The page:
More than a century before Miller and a century and a half before Barry, the great Victorian art critic, philosopher, and philanthropist John Ruskin (February 8, 1819–January 20, 1900) examined the psychology of why drawing helps us see the world more richly in a fantastic piece unambiguously titled Essay on the Relative Dignity of the Studies of Painting and Music, and the Advantages to be Derived from Their Pursuit, penned when he was only nineteen. It is included in the first volume of the altogether indispensable The Works of John Ruskin (public library | free ebook).

It’s a beautiful meditation triply timely today, in an age when we — having succumbed to the “aesthetic consumerism” of photography — are likelier to view the world through our camera phones and likelier still to point those at ourselves rather than at nature’s infinite and infinitely overlooked enchantments. To draw today is to reclaim the dignity and private joy of seeing amid a culture obsessed with looking in public.

Self-portrait by John Ruskin, 1861

Ruskin writes:

Let two persons go out for a walk; the one a good sketcher, the other having no taste of the kind. Let them go down a green lane. There will be a great difference in the scene as perceived by the two individuals. The one will see a lane and trees; he will perceive the trees to be green, though he will think nothing about it; he will see that the sun shines, and that it has a cheerful effect, but that the trees make the lane shady and cool; and he will see an old woman in a red cloak; — et voilà tout!

But what will the sketcher see? His eye is accustomed to search into the cause of beauty, and penetrate the minutest parts of loveliness. He looks up, and observes how the showery and subdivided sunshine comes sprinkled down among the gleaming leaves overhead, till the air is filled with the emerald light, and the motes dance in the green, glittering lines that shoot down upon the thicker masses of clustered foliage that stand out so bright and beautiful from the dark, retiring shadows of the inner tree, where the white light again comes flashing in from behind, like showers of stars; and here and there a bough is seen emerging from the veil of leaves, of a hundred varied colours, where the old and gnarled wood is covered with the brightness, — the jewel brightness of the emerald moss, or the variegated and fantastic lichens, white and blue, purple and red, all mellowed and mingled into a garment of beauty from the old withered branch. Then come the cavernous trunks, and the twisted roots that grasp with their snake-like coils at the steep bank, whose turfy slope is inlaid with flowers of a thousand dyes, each with his diadem of dew: and down like a visiting angel, looks one ray of golden light, and passes over the glittering turf — kiss, — kiss, — kissing every blossom, until the laughing flowers have lighted up the lips of the grass with one bright and beautiful smile, that is seen far, far away among the shadows of the old trees, like a gleam of summer lightening along the darkness of an evening cloud.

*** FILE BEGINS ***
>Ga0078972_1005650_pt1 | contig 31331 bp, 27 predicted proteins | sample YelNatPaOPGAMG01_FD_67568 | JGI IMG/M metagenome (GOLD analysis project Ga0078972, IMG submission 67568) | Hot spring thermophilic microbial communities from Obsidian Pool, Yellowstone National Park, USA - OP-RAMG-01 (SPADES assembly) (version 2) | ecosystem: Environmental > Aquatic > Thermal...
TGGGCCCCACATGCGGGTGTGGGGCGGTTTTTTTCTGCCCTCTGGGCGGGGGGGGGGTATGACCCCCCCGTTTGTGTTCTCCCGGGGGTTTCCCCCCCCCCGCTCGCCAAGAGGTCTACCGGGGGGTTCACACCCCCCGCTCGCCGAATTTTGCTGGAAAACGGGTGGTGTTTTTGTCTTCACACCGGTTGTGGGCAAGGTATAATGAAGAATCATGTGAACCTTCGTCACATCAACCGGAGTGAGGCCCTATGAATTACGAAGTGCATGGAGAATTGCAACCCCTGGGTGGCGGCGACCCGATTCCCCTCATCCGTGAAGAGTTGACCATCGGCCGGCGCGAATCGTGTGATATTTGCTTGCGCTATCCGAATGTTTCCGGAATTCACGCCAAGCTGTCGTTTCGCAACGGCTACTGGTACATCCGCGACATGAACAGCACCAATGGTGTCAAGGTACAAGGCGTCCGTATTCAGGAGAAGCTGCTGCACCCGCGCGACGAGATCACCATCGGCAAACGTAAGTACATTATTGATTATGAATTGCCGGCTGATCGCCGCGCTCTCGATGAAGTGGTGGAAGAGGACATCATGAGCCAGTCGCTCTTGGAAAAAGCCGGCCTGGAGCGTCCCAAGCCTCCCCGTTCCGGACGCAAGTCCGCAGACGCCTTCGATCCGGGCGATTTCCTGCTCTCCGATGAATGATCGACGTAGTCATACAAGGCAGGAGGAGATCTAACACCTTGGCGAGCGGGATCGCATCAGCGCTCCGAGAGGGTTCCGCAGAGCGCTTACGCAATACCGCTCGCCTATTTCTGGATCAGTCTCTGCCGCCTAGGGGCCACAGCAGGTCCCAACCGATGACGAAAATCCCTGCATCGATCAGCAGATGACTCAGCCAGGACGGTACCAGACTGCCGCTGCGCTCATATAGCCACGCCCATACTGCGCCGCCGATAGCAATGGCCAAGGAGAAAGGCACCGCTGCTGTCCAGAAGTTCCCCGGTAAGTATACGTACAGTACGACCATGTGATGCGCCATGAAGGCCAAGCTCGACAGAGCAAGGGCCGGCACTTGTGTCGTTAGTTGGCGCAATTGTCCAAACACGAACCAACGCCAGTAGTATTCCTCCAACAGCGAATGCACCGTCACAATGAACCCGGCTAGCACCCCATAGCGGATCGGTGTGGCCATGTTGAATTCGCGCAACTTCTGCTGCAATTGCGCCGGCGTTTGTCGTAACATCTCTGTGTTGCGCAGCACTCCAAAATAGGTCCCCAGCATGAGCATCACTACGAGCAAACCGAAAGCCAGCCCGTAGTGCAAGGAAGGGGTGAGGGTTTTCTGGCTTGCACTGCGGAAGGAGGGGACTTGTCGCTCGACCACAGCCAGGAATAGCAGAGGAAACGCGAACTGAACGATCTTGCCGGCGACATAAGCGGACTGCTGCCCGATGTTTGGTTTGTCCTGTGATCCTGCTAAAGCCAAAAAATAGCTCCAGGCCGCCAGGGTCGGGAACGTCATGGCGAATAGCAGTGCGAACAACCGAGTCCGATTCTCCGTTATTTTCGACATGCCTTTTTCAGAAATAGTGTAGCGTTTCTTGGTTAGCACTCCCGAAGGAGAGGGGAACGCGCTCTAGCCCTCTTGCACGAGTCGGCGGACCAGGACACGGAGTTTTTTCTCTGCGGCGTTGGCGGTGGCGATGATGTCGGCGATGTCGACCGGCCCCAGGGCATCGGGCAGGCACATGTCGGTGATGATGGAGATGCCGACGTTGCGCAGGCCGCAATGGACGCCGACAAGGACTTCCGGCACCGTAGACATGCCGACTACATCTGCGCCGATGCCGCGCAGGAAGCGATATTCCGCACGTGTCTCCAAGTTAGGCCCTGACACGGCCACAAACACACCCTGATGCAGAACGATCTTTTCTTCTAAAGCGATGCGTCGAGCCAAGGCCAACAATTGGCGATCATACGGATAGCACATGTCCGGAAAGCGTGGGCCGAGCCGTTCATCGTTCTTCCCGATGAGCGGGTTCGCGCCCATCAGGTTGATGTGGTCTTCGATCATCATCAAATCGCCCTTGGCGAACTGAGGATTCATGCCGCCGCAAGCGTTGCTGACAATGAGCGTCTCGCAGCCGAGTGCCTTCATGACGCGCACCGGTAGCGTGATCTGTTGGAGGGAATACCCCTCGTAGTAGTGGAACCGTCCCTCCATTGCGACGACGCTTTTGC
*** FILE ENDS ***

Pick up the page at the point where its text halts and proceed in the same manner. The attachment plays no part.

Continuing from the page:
Is not this worth seeing? Yet if you are not a sketcher you will pass along the green lane, and when you come home again, have nothing to say or to think about it, but that you went down such and such a lane.

Art from Lynda Barry's 'Syllabus,' a field guide to visual storytelling. Click image for more.

Drawing not only grants us a more intimate presence with the world but also extends an irresistible invitation for storytelling — that old woman in the red cloak, Ruskin argues, would be a mere passing stranger for the non-sketcher but the sketcher’s mind will envelop her in “an immense deal of speculation” as he seeks to place her properly in the context of the landscape, invariably playing out various possible stories of who she is and how she ended up there. This impulse for creative speculation, Ruskin asserts, is at the core of how the artist sees the world differently:

From the most insignificant circumstance, — from a bird on a railing, a wooden bridge over a stream, a broken branch, a child in a pinafore, or a waggoner in a frock, does the artist derive amusement, improvement, and speculation. In everything it is the same; where a common eye sees only a white cloud, the artist observes the exquisite gradations of light and shade, the loveliness of the mingled colours — red, purple, grey, golden, and white; the graceful roundings of form, the shadowy softness of the melted outline, the brightness without lustre, the transparency without faintness, and the beautiful mildness of the deep heaven that looks out among the snowy cloud with its soft blue eyes; — in fact, the enjoyment of the sketcher from the contemplation of nature is a thing which to another is almost incomprehensible. If a person who had no taste for drawing were at once to be endowed with both the taste and power, he would feel, on looking out upon nature, almost like a blind man who had just received his sight.

The Works of John Ruskin is a trove of timeless wisdom in its totality. Complement this particular piece with Miller’s wonderful To Paint Is to Love Again and Ruskin on the value of imperfection in creative work. If you’re looking to learn this enormously rewarding way of seeing, Drawing on the Right Side of the Brain is by far the best initiation.

Thanks, Rob